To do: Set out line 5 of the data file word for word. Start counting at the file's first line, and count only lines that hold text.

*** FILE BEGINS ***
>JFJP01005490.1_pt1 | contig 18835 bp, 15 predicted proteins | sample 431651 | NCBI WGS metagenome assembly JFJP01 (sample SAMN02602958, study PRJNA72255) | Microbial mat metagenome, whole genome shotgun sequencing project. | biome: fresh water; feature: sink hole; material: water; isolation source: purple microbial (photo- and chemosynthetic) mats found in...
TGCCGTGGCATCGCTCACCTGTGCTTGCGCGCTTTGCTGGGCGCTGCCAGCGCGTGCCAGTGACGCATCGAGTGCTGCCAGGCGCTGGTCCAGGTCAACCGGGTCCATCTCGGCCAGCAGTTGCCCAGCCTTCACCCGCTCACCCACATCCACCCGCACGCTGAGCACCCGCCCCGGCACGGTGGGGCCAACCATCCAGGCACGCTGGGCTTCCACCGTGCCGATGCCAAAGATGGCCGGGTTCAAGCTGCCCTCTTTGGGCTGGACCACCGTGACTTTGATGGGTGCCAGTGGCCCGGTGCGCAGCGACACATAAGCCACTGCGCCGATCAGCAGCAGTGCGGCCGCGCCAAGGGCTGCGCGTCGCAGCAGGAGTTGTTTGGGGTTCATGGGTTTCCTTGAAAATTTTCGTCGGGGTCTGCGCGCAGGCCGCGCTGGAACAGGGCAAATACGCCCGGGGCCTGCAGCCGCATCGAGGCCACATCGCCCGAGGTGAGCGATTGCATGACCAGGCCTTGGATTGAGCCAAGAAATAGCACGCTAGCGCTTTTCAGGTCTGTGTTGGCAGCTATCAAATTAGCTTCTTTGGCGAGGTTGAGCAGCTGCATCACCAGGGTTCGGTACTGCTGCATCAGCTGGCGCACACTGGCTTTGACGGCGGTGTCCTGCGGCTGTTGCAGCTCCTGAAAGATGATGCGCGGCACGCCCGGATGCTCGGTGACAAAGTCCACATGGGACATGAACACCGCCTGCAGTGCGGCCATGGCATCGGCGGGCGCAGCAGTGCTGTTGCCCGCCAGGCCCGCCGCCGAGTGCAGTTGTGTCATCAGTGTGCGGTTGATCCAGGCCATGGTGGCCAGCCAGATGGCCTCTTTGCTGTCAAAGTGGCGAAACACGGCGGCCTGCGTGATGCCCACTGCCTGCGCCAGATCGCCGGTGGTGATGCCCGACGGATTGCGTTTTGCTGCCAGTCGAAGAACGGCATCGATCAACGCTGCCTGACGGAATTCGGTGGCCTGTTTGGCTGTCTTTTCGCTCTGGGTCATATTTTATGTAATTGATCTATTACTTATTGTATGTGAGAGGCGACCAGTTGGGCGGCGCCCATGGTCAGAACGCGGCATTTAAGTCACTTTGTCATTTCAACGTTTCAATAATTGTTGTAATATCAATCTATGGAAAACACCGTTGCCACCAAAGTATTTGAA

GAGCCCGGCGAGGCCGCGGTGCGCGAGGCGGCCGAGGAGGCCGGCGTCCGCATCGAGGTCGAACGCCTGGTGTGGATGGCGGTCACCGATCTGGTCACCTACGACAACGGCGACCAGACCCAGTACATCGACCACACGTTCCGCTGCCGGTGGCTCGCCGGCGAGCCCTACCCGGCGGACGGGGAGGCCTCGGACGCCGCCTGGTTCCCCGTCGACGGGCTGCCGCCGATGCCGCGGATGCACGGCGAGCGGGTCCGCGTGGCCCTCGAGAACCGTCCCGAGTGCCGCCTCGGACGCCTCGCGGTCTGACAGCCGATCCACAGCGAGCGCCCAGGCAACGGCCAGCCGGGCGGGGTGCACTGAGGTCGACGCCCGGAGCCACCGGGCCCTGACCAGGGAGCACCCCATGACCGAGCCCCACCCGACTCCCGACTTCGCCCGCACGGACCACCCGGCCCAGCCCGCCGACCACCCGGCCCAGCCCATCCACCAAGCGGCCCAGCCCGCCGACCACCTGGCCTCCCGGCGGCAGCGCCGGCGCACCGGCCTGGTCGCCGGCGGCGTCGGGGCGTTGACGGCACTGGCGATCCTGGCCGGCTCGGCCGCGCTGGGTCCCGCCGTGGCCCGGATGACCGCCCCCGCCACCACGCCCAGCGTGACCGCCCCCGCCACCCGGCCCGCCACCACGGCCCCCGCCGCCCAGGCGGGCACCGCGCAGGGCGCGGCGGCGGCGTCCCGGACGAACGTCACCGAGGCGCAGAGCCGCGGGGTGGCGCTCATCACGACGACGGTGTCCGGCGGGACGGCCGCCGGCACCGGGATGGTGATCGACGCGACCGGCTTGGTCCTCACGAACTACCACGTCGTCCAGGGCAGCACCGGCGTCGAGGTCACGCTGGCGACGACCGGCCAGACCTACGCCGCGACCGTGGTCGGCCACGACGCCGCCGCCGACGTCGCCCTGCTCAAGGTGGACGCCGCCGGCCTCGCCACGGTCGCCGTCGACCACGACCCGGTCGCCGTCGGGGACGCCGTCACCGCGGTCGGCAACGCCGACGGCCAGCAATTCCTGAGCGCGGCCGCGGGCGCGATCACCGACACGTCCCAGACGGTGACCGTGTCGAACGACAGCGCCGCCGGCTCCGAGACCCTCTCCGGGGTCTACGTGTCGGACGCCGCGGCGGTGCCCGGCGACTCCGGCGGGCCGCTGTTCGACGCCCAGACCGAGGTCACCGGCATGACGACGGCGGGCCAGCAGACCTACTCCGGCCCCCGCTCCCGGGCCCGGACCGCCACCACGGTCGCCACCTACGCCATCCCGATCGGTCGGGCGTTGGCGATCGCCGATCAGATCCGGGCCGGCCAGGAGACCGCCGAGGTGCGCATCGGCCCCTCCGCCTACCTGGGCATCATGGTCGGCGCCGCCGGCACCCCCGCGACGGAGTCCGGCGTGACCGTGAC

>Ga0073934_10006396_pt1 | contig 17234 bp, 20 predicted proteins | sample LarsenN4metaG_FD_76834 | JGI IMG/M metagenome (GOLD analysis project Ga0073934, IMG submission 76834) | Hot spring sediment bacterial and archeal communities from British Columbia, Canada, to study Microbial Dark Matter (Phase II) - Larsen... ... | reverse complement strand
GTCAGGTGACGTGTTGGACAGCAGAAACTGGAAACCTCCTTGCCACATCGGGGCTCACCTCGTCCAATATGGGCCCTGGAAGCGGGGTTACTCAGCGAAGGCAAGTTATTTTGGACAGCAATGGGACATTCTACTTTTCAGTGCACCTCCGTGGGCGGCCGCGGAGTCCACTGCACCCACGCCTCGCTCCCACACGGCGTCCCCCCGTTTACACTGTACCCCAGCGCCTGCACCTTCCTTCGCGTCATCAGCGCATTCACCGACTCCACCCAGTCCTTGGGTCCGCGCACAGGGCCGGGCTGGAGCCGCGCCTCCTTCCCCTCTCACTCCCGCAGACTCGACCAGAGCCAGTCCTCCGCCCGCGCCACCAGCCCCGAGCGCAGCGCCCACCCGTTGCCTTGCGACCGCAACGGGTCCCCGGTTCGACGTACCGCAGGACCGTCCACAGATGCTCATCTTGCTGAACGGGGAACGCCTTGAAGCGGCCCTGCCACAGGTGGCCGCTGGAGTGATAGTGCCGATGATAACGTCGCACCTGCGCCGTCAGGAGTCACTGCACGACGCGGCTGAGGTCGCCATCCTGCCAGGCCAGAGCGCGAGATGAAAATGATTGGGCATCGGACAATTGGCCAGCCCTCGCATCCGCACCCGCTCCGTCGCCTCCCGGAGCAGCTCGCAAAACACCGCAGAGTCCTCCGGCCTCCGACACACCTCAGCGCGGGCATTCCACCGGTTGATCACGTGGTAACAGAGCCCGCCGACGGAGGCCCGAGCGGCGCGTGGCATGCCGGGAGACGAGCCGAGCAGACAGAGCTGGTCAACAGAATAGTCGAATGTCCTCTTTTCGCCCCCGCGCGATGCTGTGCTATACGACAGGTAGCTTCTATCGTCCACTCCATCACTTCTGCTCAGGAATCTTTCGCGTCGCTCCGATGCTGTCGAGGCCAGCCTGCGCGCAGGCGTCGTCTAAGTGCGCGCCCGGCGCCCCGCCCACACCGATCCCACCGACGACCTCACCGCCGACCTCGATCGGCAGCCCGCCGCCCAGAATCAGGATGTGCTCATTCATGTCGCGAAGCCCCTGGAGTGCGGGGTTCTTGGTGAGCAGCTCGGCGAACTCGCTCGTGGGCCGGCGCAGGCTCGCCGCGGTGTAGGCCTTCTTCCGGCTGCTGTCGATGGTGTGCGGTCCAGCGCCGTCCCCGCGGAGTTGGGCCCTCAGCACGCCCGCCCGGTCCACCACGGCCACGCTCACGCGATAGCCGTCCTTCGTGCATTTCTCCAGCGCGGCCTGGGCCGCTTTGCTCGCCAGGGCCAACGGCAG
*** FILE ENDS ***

GTCAGGTGACGTGTTGGACAGCAGAAACTGGAAACCTCCTTGCCACATCGGGGCTCACCTCGTCCAATATGGGCCCTGGAAGCGGGGTTACTCAGCGAAGGCAAGTTATTTTGGACAGCAATGGGACATTCTACTTTTCAGTGCACCTCCGTGGGCGGCCGCGGAGTCCACTGCACCCACGCCTCGCTCCCACACGGCGTCCCCCCGTTTACACTGTACCCCAGCGCCTGCACCTTCCTTCGCGTCATCAGCGCATTCACCGACTCCACCCAGTCCTTGGGTCCGCGCACAGGGCCGGGCTGGAGCCGCGCCTCCTTCCCCTCTCACTCCCGCAGACTCGACCAGAGCCAGTCCTCCGCCCGCGCCACCAGCCCCGAGCGCAGCGCCCACCCGTTGCCTTGCGACCGCAACGGGTCCCCGGTTCGACGTACCGCAGGACCGTCCACAGATGCTCATCTTGCTGAACGGGGAACGCCTTGAAGCGGCCCTGCCACAGGTGGCCGCTGGAGTGATAGTGCCGATGATAACGTCGCACCTGCGCCGTCAGGAGTCACTGCACGACGCGGCTGAGGTCGCCATCCTGCCAGGCCAGAGCGCGAGATGAAAATGATTGGGCATCGGACAATTGGCCAGCCCTCGCATCCGCACCCGCTCCGTCGCCTCCCGGAGCAGCTCGCAAAACACCGCAGAGTCCTCCGGCCTCCGACACACCTCAGCGCGGGCATTCCACCGGTTGATCACGTGGTAACAGAGCCCGCCGACGGAGGCCCGAGCGGCGCGTGGCATGCCGGGAGACGAGCCGAGCAGACAGAGCTGGTCAACAGAATAGTCGAATGTCCTCTTTTCGCCCCCGCGCGATGCTGTGCTATACGACAGGTAGCTTCTATCGTCCACTCCATCACTTCTGCTCAGGAATCTTTCGCGTCGCTCCGATGCTGTCGAGGCCAGCCTGCGCGCAGGCGTCGTCTAAGTGCGCGCCCGGCGCCCCGCCCACACCGATCCCACCGACGACCTCACCGCCGACCTCGATCGGCAGCCCGCCGCCCAGAATCAGGATGTGCTCATTCATGTCGCGAAGCCCCTGGAGTGCGGGGTTCTTGGTGAGCAGCTCGGCGAACTCGCTCGTGGGCCGGCGCAGGCTCGCCGCGGTGTAGGCCTTCTTCCGGCTGCTGTCGATGGTGTGCGGTCCAGCGCCGTCCCCGCGGAGTTGGGCCCTCAGCACGCCCGCCCGGTCCACCACGGCCACGCTCACGCGATAGCCGTCCTTCGTGCATTTCTCCAGCGCGGCCTGGGCCGCTTTGCTCGCCAGGGCCAACGGCAG